UpFront: Energy Revolution Here to Stay
By Sarah A. Webster
Editor in Chief
As a nation, we’ve already crossed the threshold and entered a new era of energy production. Consider: the US Energy Information Administration estimates that the US will be the world’s top producer of petroleum and natural gas hydrocarbons in 2013, surpassing Russia and Saudi Arabia.
But if you’ve had any concerns whether this energy revolution, being spawned by unconventional oil and gas extraction, is just a passing fancy, fear not: The oil and gas industry is set for another year of record investment. “A sustained period of high levels of oil and gas infrastructure investment will continue through the end of the decade,” said a recent report from the consultancy IHS Global Inc. IHS estimates that "between $85–$90 billion of direct capital will be allocated toward oil and gas infrastructure in 2014. Between 2014 and 2020, IHS projects that an average of greater than $80 billion will be invested annually.”
Will this help the economy? You betcha. IHS estimates it will add at least 900,000 jobs, contribute $94 billion to GDP and boost tax revenues by about $21 billion through 2025.
But, really, this energy revolution is so much bigger than oil and gas. Because a clean technology revolution is also firmly underfoot and is situated to grow, even as it competes with oil and gas energy. A recent Department of Energy report, “Revolution Now: The Future Arrives for Four Clean Energy Technologies,” notes there has been incredible growth in solar and wind power, LED lights and electric cars. “The historic shift to a cleaner, more domestic and more secure energy future is not some far away goal,” the report says. “We are living it, and it is gaining force.”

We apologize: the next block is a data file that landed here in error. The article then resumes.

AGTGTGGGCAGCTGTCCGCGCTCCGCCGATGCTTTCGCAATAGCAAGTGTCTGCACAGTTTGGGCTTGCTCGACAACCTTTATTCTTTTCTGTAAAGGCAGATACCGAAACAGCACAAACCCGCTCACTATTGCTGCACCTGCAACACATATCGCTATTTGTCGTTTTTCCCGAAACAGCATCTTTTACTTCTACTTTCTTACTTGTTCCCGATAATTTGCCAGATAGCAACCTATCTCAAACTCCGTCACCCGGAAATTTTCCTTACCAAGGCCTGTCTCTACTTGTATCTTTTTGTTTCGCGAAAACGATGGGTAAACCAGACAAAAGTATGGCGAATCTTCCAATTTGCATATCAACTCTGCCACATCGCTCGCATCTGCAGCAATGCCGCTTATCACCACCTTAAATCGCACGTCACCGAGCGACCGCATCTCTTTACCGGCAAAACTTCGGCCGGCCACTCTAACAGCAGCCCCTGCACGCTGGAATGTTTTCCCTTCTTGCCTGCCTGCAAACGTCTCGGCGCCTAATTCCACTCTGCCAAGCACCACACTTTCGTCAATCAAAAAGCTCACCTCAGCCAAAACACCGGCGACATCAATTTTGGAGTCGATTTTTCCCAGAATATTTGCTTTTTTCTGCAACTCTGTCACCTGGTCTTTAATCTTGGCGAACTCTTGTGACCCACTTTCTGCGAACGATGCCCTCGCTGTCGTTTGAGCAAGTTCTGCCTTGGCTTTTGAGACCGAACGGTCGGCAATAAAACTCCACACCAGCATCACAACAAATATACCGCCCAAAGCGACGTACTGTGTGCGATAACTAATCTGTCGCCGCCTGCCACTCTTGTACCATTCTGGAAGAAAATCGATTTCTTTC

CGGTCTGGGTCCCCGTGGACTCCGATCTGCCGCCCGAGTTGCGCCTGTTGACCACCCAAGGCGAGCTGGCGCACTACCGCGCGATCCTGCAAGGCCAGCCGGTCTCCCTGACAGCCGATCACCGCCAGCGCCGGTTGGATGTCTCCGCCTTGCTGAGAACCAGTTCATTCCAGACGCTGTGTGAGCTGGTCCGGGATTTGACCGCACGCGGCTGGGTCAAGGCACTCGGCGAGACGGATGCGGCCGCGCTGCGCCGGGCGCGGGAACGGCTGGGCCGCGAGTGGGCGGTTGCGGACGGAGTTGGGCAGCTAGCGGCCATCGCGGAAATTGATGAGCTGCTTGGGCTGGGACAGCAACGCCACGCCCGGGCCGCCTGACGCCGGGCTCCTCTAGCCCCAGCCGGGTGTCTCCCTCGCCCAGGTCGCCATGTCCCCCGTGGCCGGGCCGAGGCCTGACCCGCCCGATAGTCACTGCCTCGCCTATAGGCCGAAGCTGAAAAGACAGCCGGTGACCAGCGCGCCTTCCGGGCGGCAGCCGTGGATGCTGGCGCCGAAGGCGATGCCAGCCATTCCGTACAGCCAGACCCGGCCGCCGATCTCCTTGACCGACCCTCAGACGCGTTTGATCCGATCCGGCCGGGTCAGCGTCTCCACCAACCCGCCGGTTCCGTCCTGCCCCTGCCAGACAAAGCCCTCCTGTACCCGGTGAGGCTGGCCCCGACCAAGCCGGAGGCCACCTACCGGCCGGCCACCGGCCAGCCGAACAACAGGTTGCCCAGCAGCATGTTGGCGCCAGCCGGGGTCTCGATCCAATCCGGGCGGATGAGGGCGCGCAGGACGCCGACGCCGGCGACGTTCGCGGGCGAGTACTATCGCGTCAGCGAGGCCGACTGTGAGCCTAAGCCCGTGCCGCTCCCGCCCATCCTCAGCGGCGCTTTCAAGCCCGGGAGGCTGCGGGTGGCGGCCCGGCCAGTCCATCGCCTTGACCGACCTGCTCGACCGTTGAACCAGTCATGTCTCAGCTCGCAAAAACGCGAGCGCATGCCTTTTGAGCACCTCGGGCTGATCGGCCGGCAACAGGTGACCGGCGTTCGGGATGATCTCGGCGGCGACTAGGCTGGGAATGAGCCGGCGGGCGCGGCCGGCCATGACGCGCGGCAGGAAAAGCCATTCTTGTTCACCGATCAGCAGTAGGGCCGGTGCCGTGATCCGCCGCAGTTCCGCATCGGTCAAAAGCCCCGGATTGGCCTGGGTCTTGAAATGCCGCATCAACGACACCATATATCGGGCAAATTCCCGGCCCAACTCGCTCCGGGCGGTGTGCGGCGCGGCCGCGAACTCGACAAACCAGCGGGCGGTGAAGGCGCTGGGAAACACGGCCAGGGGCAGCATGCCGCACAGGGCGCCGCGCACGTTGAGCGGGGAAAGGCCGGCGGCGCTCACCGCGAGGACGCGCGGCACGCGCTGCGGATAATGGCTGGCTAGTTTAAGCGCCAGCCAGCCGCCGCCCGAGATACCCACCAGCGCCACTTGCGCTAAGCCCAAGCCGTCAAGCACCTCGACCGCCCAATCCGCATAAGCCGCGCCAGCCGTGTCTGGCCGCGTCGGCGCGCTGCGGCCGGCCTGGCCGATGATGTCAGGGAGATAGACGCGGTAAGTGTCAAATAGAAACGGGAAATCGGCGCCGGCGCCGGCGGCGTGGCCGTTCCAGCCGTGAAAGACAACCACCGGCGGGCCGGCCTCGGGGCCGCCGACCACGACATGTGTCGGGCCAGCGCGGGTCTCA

For example, last year was a banner year for the solar industry, with year-over-year growth expected to reach about 30% and US residential installations leading the way, according to the third-quarter US Solar Market Insight Report. At the same time, wind power capacity has more than tripled in the US since 2008. With production tax credits extended for the industry, the American Wind Energy Association says more than 2300 MW in wind capacity is now slated across 13 states, with Texas, Michigan, Nebraska, Washington and Kansas seeing a large number of projects.
Heck—even coal is enjoying a healthy stretch in the sun, with new scrubbing technologies that can remove sulfur dioxide. In fact, according to the EIA, coal production is expected to remain constant over the next three decades.
So whether you're in the business of making pipelines and pumps or rotor blades and batteries, carpe diem!
This article was first published in the February 2014 edition of Manufacturing Engineering magazine. Click here for PDF.
Published Date : 2/1/2014